How Eating Meat Increases Demand for Soybeans and Threatens the Amazon
More and more of the world’s farmlands are being used to grow soybeans. It’s not to meet the needs of tofu, tempeh and miso lovers (though consumption of these has been on the rise) but of meat eaters.
Since the 1960s, soybeans have been cultivated predominantly to produce soybean meal, one part of which can be mixed with four parts of another grain (most often corn) to produce feed for livestock and chickens. This demand for high-quality protein to mix into animal feed is endangering ecosystems like Brazil’s Amazon Basin, home to some of the richest biodiversity of wildlife and fauna in the world and the cerrado, 1.2 million square miles of savannah that is fast being converted into farmlands.
Soybeans originated in China. The country is the third biggest consumer of soybeans in the world, though—the result of the Chinese government’s 1995 decision to become self-sufficient in wheat production—it now produces far less than needed and relies heavily on imports from the top three soybean producers in the world, the U.S., Brazil and Argentina. As Lester R. Brown of the Earth Policy Institute writes, the U.S. now produces about 80 million tons of soybeans, Brazil, 70 million tons and Argentina, 45 million tons.
In 2011, China produced about 14 million tons of soybeans, the same as it did in 1995. But the country consumed 70 million tons, meaning it imported some 56 million tons from elsewhere. Only about 10 percent of all of these soybeans was eaten as tofu or some other food; the rest were crushed for animal feed and soybean oil.
Indeed, soybeans, as Brown notes, are “far more pervasive in the human diet than the visual evidence would indicate” as they are an ingredient in many processed foods.
The U.S. is the biggest producer and the biggest consumer of soybeans. More land in the country is now devoted to soybean production than to wheat. Brazil and Argentina are at risk of becoming soybean monocultures, as the area they have planted in soybeans exceeds or doubles that used to plant other grains.
In Brazil, the cerrado has been increasingly used for agriculture following the discovery that adding phosphorus and lime could make its soil fertile. The cerrado also now provides more than 70 percent of the country’s beef cattle production. The cerrado remains a key ecological site; besides the Amazon, it feeds into two other major water basins, the Paraguay and São Francisco Rivers. Clearing the cerrado for agricultural and other uses has certainly been detrimental for its ecosystems, Brown writes:
Since 1970, the forested area in the Amazon Basin has shrunk some 19 percent from its 400 million hectares. For the cerrado, it is estimated that roughly half of its original 200 million hectares has been lost. In both cases, soybean expansion has played a significant role.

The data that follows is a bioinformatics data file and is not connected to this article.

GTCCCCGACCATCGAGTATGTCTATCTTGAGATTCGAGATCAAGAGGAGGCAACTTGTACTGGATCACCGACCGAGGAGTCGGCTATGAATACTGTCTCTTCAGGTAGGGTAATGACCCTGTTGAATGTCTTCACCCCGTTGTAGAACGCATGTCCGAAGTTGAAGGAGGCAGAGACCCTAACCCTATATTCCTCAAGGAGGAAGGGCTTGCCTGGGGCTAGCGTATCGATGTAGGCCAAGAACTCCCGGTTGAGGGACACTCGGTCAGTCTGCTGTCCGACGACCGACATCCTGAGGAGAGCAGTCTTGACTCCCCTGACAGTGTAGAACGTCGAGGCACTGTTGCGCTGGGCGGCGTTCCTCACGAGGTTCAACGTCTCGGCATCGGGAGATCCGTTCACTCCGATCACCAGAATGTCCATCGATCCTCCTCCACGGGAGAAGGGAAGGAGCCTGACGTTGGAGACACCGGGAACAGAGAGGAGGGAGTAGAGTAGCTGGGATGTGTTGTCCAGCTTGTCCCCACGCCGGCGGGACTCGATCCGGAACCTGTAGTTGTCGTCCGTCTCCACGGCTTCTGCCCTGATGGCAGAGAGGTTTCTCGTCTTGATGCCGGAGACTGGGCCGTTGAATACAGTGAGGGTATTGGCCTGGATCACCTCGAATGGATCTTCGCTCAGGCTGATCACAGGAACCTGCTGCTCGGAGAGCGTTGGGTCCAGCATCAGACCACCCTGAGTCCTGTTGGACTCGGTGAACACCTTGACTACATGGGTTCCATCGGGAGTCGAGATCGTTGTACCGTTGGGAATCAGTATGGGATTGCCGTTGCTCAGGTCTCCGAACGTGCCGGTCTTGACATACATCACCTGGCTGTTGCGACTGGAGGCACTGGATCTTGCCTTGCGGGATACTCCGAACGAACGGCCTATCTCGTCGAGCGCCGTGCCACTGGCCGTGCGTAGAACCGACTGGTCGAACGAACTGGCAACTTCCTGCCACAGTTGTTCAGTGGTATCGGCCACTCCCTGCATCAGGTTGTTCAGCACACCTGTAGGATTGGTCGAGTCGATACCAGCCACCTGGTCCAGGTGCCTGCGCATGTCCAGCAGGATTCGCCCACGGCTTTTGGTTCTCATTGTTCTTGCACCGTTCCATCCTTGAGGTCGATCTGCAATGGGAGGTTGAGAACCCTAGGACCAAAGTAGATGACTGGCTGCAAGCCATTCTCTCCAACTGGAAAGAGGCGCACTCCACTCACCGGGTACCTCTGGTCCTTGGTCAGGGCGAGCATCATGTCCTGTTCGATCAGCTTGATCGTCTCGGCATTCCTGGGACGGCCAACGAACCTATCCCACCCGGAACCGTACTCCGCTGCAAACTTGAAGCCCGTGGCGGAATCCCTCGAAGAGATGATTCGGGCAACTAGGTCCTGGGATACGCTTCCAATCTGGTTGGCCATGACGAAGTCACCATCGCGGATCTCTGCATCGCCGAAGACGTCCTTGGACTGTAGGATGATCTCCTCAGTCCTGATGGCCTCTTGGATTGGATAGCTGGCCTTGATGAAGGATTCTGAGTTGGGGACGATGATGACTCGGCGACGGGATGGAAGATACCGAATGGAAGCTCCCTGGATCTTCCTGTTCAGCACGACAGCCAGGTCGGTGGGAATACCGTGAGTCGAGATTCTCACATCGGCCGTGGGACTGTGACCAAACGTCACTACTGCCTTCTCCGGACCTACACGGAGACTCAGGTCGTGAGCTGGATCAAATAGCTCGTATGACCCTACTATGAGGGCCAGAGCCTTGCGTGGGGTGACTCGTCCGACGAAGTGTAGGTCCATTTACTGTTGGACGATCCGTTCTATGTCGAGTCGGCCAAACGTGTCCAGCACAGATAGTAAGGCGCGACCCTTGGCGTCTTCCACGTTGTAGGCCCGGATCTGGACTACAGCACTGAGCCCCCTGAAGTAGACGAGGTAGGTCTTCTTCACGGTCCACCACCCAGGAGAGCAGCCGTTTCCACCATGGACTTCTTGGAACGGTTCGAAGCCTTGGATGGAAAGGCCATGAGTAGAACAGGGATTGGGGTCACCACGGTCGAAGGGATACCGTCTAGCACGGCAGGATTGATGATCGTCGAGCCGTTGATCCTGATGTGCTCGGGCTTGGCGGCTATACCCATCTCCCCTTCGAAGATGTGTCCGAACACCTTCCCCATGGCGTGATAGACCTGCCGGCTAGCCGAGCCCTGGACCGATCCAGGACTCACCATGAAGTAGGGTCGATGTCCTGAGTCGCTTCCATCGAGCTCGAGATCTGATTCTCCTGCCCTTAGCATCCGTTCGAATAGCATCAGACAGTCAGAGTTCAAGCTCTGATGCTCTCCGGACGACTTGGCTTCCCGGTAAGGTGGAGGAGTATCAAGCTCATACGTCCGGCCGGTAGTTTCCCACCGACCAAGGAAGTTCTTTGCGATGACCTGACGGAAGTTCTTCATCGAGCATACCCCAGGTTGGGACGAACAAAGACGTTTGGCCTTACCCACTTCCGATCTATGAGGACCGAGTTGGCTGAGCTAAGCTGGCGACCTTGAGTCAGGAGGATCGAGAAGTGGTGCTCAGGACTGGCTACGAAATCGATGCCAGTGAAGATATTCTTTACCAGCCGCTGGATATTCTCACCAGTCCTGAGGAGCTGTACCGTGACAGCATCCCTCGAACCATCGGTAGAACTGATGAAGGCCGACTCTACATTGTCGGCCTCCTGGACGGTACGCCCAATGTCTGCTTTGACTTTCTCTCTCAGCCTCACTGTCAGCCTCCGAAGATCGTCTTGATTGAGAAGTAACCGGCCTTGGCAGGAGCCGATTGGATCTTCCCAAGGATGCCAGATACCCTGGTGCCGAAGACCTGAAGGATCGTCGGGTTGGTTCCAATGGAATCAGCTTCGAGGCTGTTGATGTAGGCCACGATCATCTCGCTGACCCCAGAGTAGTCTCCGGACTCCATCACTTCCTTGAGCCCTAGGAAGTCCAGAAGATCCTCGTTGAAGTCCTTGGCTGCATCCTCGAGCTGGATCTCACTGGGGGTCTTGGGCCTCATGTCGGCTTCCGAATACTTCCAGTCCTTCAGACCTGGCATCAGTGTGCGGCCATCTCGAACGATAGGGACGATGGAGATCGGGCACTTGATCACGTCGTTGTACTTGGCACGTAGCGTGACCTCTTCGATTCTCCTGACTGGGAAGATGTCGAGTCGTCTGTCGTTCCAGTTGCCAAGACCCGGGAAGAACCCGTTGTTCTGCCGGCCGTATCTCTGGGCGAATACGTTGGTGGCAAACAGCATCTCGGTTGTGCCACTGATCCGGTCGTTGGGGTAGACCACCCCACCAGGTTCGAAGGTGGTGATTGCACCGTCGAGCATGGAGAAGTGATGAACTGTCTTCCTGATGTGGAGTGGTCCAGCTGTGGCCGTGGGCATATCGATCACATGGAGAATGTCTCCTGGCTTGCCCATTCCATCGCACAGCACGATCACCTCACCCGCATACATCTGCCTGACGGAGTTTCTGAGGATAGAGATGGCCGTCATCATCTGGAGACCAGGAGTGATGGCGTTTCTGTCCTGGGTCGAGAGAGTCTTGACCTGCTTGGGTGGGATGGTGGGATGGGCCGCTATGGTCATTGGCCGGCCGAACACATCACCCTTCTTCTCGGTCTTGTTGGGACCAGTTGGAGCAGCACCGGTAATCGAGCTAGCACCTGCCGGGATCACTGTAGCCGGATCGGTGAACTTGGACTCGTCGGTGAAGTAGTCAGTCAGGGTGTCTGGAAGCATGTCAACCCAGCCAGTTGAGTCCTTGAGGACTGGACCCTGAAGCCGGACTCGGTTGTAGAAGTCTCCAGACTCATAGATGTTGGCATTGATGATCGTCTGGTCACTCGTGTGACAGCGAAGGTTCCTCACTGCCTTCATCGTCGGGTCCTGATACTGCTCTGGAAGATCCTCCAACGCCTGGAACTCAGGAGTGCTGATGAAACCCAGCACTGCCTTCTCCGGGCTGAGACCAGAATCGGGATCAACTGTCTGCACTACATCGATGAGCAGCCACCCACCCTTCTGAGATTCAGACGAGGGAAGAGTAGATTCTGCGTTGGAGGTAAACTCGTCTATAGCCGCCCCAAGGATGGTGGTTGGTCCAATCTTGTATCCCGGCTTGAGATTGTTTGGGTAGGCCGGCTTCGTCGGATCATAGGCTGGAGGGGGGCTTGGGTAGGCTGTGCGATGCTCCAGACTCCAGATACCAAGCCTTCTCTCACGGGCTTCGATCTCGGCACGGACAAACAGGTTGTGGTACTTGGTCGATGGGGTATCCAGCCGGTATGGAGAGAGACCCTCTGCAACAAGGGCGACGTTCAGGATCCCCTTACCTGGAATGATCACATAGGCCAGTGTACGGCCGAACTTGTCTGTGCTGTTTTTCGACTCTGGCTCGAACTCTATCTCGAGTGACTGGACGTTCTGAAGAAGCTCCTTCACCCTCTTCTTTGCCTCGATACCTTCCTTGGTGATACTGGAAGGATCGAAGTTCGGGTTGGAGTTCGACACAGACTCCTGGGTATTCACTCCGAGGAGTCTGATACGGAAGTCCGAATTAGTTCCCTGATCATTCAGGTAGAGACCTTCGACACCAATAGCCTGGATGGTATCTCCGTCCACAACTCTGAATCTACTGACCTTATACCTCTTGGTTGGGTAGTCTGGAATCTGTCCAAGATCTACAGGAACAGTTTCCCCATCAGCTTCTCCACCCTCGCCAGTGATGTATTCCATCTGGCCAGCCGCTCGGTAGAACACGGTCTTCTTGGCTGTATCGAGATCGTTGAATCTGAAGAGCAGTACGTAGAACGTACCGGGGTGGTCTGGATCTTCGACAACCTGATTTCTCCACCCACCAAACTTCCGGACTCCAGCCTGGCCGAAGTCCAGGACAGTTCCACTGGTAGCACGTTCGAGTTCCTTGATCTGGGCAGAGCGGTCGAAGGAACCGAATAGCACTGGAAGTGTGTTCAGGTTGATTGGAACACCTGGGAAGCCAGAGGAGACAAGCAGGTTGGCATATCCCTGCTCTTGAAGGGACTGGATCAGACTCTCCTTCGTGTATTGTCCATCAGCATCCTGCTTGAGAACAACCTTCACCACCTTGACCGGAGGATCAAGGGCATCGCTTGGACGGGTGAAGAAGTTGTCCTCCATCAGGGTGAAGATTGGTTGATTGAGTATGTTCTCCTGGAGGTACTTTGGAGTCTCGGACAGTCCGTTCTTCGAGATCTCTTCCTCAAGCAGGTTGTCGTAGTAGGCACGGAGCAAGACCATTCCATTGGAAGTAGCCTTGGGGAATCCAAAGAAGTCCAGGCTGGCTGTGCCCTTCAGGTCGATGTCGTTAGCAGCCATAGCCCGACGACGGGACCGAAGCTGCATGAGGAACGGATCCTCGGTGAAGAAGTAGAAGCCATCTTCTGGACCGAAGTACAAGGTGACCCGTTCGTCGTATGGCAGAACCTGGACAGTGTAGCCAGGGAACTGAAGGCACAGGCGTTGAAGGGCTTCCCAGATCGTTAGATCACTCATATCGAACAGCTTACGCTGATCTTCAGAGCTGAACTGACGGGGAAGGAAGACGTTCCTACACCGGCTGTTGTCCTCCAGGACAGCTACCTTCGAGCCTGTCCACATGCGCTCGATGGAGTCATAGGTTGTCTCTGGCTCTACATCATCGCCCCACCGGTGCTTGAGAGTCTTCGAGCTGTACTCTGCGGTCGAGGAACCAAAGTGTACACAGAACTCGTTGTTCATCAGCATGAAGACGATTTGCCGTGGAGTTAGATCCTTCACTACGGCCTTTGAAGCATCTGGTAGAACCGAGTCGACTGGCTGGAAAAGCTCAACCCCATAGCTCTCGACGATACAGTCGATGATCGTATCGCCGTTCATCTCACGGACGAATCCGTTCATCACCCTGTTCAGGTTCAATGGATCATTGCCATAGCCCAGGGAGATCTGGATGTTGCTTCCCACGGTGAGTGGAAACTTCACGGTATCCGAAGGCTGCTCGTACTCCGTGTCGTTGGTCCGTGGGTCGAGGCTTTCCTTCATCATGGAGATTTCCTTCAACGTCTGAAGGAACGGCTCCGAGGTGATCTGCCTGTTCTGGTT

In Brazil, government initiatives to improve monitoring of deforestation have helped to slow the clearing of land. Environmental groups are also putting the pressure on major soybean buyers to agree to a moratorium in buying soybeans produced on deforested land.
But the rapid rate at which soybean consumption has grown around the world seems likely to continue as demand for meat, milk and eggs continues. In Brazil, Argentina and elsewhere, economic pressure to clear land and convert more of the cerrado for agricultural uses will continue.
California is bracing for rare January wildfires this week amid damaging Santa Ana winds coupled with unusually hot and dry winter weather.
High winds, gusting up to 80- to 90 miles per hour in some parts of the state, are expected to last through Wednesday evening. Nearly the entire state has been in a drought for months, according to the U.S. Drought Monitor, which, alongside summerlike temperatures, has left vegetation dry and flammable.
Utilities Southern California Edison and PG&E, which serves the central and northern portions of the state, warned it may preemptively shut off power to hundreds of thousands of customers to reduce the risk of electrical fires sparked by trees and branches falling on live power lines. The rare January fire conditions come on the heels of the worst wildfire season ever recorded in California, as climate change exacerbates the factors causing fires to be more frequent and severe.
California is also experiencing the most severe surge of COVID-19 cases since the beginning of the pandemic, with hospitals and ICUs over capacity and a stay-at-home order in place. Wildfire smoke can increase the risk of adverse health effects due to COVID, and evacuations forcing people to crowd into shelters could further spread the virus.
As reported by AccuWeather:
In the atmosphere, air flows from high to low pressure. The setup into Wednesday is like having two giant atmospheric fans working as a team with one pulling and the other pushing the air in the same direction.
Normally, mountains to the north and east of Los Angeles would protect the downtown which sits in a basin. However, with the assistance of the offshore storm, there will be areas of gusty winds even in the L.A. Basin. The winds may get strong enough in parts of the basin to break tree limbs and lead to sporadic power outages and sparks that could ignite fires.
"Typically, Santa Ana winds stay out of downtown Los Angeles and the L.A. Basin, but this time, conditions may set up just right to bring 30- to 40-mph wind gusts even in those typically calm condition areas," said AccuWeather Senior Meteorologist Mike Doll.
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